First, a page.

'People have to be confronted with it in daily life': What Truth and Reconciliation can learn from Germany's Holocaust remembrance

A scene from The Secret Path special, which was based on Gord Downie’s album and Jeff Lemire’s graphic novel. It tells the story of Chanie Wenjack, who died trying to escape a residential school. Photo from YouTube

It took a 12-year-old Ojibwe boy and a rock star, but Canada might be ready to take the path to reconciliation.

In October, the short life and death of Chanie Wenjack was immortalized in “The Secret Path,” a multi-platform project including a film, graphic novel, and album by The Tragically Hip frontman Gord Downie.

Wenjack was found dead near train tracks 50 years ago after he had run away from a residential school and was trying to get home — 600 km away in Northern Ontario.  

Now, one year since the Truth and Reconciliation Committee released its report detailing the horrific legacy of the residential school system, Wenjack’s story may be helping the country come to grips with almost a century of institutional abuse of Indigenous people.

“If [the audience] understood nothing else about the residential schools — just Chanie’s story — it was still a very powerful step,” Ry Moran, director of the National Centre for Truth and Reconciliation in Winnipeg, told Yahoo Canada News.

“Anyone can understand a boy’s desire to return to his family.”

The lessons Canada is learning now have long been pondered over in Germany, a country grappling with the horrors of The Holocaust . Putting the human stories in focus is an important step, say those working to keep the lessons from World War II top of mind.

“You should not defile history by starting with cruel crimes and descriptions. Otherwise, it would turn people away,” said Peter Klein, who heads the Masters of Holocaust Communications program at Touro College in Berlin. “We teach the different ways in which you commemorate the victims, but we also teach about the perpetrators and the circumstances that lead to The Holocaust.”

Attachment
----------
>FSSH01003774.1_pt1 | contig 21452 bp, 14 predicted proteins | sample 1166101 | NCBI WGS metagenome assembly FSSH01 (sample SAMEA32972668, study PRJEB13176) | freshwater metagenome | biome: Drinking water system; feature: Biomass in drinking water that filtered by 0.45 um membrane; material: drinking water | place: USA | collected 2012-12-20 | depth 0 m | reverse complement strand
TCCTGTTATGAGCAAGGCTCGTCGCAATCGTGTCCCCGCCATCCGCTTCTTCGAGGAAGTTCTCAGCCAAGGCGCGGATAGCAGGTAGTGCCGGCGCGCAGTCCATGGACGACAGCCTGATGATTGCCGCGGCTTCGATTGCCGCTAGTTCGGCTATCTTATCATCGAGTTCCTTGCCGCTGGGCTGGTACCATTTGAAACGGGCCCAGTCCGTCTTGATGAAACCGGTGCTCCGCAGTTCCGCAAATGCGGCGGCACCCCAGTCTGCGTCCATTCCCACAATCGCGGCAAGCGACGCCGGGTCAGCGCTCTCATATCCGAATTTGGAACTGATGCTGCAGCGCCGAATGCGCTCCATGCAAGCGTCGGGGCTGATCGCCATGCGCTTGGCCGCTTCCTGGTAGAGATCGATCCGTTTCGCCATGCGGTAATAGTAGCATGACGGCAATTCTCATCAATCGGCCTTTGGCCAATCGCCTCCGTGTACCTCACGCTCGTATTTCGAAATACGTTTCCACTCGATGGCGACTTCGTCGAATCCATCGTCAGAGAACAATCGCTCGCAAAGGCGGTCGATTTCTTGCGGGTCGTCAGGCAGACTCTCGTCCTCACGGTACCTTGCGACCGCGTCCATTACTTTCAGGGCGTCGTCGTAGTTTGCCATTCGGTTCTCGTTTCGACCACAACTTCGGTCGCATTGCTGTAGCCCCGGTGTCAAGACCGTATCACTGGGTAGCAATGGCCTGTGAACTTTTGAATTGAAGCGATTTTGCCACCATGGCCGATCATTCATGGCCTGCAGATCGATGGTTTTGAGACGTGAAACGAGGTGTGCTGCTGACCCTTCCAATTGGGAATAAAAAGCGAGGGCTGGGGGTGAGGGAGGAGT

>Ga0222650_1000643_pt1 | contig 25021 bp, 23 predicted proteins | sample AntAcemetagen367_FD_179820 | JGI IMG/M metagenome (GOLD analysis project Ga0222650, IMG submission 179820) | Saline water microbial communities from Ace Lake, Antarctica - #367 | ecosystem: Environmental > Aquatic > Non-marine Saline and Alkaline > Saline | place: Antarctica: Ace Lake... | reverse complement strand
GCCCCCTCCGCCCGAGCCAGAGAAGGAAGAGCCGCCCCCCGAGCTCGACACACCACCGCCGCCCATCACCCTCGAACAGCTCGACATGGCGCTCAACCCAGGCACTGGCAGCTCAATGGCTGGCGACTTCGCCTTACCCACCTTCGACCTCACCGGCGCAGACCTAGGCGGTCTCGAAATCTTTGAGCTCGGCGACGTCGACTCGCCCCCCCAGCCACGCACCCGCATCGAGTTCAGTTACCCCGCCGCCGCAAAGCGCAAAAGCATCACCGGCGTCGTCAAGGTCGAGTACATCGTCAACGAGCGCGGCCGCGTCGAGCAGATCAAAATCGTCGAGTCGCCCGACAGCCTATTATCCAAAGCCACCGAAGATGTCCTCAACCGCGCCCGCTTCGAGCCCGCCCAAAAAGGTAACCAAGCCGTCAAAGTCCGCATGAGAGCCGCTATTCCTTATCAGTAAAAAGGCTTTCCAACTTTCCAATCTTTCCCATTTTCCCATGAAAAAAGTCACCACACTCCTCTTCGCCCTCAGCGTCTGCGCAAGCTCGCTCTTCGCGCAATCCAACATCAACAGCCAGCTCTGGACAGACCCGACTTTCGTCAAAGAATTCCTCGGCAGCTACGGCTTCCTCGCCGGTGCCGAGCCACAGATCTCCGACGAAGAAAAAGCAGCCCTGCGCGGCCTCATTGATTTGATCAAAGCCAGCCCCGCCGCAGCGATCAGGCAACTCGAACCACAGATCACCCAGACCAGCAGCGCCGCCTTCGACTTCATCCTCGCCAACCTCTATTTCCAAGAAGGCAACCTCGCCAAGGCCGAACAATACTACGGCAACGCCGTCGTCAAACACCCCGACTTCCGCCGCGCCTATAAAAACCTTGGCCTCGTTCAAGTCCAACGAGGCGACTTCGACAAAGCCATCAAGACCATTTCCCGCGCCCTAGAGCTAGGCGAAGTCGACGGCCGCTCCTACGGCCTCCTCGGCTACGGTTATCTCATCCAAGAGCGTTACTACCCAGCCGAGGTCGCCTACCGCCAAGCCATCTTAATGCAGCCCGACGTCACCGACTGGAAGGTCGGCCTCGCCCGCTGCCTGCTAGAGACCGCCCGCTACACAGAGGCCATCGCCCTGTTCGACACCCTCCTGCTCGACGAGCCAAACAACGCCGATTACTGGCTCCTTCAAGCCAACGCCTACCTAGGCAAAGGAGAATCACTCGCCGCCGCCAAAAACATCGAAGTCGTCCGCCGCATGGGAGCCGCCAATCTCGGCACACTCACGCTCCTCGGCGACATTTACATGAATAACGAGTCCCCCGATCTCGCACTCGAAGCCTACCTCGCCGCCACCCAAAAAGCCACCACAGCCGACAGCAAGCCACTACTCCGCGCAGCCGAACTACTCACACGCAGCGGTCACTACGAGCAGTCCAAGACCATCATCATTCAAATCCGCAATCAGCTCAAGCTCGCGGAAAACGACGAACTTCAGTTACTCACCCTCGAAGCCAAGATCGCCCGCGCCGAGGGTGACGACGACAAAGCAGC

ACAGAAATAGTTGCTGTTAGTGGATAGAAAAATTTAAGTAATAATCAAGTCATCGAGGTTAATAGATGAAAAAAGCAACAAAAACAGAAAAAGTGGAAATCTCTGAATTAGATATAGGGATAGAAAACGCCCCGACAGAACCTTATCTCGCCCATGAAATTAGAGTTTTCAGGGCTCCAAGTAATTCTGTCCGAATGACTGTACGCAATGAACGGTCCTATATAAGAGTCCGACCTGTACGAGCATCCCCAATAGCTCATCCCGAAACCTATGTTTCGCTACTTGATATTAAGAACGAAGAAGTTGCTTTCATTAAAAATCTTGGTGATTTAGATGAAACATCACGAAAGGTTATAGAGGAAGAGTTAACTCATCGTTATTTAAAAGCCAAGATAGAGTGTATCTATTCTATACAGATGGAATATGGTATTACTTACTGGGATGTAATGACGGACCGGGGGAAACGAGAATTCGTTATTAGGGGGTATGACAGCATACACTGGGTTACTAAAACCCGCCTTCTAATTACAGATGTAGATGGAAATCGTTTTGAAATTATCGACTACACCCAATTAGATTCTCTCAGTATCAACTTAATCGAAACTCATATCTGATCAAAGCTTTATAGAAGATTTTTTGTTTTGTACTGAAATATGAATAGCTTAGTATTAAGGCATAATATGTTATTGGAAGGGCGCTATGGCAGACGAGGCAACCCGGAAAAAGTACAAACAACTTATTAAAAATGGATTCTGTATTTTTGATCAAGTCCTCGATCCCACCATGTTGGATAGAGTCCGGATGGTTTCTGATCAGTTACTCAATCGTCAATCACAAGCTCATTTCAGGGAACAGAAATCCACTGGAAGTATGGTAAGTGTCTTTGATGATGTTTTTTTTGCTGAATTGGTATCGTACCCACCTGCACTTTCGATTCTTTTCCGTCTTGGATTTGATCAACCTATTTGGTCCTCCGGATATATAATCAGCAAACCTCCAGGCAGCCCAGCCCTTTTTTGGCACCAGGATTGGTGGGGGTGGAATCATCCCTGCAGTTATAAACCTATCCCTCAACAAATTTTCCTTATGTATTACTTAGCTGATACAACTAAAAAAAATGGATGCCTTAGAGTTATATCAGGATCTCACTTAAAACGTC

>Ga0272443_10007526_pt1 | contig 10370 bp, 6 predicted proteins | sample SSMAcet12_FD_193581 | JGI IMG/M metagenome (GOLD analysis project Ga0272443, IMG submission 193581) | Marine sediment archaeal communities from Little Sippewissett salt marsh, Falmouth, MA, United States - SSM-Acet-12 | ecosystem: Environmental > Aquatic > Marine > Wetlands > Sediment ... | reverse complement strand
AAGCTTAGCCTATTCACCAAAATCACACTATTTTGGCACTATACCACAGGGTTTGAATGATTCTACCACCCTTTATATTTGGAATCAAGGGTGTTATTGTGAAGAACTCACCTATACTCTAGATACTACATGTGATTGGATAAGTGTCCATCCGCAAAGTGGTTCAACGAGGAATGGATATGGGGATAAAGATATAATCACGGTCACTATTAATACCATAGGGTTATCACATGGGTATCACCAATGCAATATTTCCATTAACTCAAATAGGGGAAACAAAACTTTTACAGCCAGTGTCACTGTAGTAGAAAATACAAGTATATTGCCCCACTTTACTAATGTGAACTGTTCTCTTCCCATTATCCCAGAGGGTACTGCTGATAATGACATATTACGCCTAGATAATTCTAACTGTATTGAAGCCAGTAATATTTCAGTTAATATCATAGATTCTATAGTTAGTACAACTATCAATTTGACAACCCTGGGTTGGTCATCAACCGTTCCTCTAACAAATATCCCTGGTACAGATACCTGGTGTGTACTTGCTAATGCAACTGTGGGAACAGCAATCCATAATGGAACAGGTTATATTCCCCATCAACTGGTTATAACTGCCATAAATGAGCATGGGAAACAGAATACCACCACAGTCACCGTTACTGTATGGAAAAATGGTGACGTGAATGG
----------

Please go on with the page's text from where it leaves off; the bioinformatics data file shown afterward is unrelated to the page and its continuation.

Klein, when informed about The Secret Path, applauds the project.

“You begin with individuals who were affected,” he said. “With Holocaust education, we do not begin with a huge, anarchic slaughter. We have to go step by step.”

The Secret Path, Chanie is shown arriving at the school and being hosed down and de-loused. It has echoes with Jews sent to the concentration camps, where they were stripped and herded into showers or, gassed.

“You teach the history through the story of an individual, then it gradually becomes a topic in civil  society,” said Anja Siegemund, director of the Stiftung Neue Synagoge Berlin – Centrum Judaicum, a foundation that preserves the original Berlin synagogue and Jewish life in the capital.

“This is how you honour their memory and also learn.”

Moran sees many parallels with The Holocaust perpetrated by Germany — specifically, the conscious planning and foresight by Canadian institutions to utilize education as a tool for destruction.

“They were told their culture, their language, their way of life was inferior. It was about killing the spiritual body,” said Moran. “When the kids came out of these schools, they had been weaponized to turn against their own culture.”

The Nazi system was a bureaucratic killing machine which murdered six million Jews and another five million people: homosexuals, people with physical or mental disabilities, communists, anarchists, other Slavic peoples and resistance fighters.

Berlin’s Memorial to the Murdered Jews of Europe is next to Brandenburg Gate. Supplied photo from the Foundation Memorial to the Murdered Jews of Europe
The memorial was opened in 2005. Supplied photo from the Foundation Memorial to the Murdered Jews of Europe

The most public Holocaust memorial site — besides concentration camps such as Auschwitz, Dachau and Sachsenhausen — sits in the middle of Berlin. Right next to the Brandenburg Gate and the Reichstag is the Holocaust Memorial to the Murdered Jews of Europe designed by architect Peter Eisenman. The massive solemn stone slabs of varying sizes are encamped like a giant maze on 19,000 square metres of land.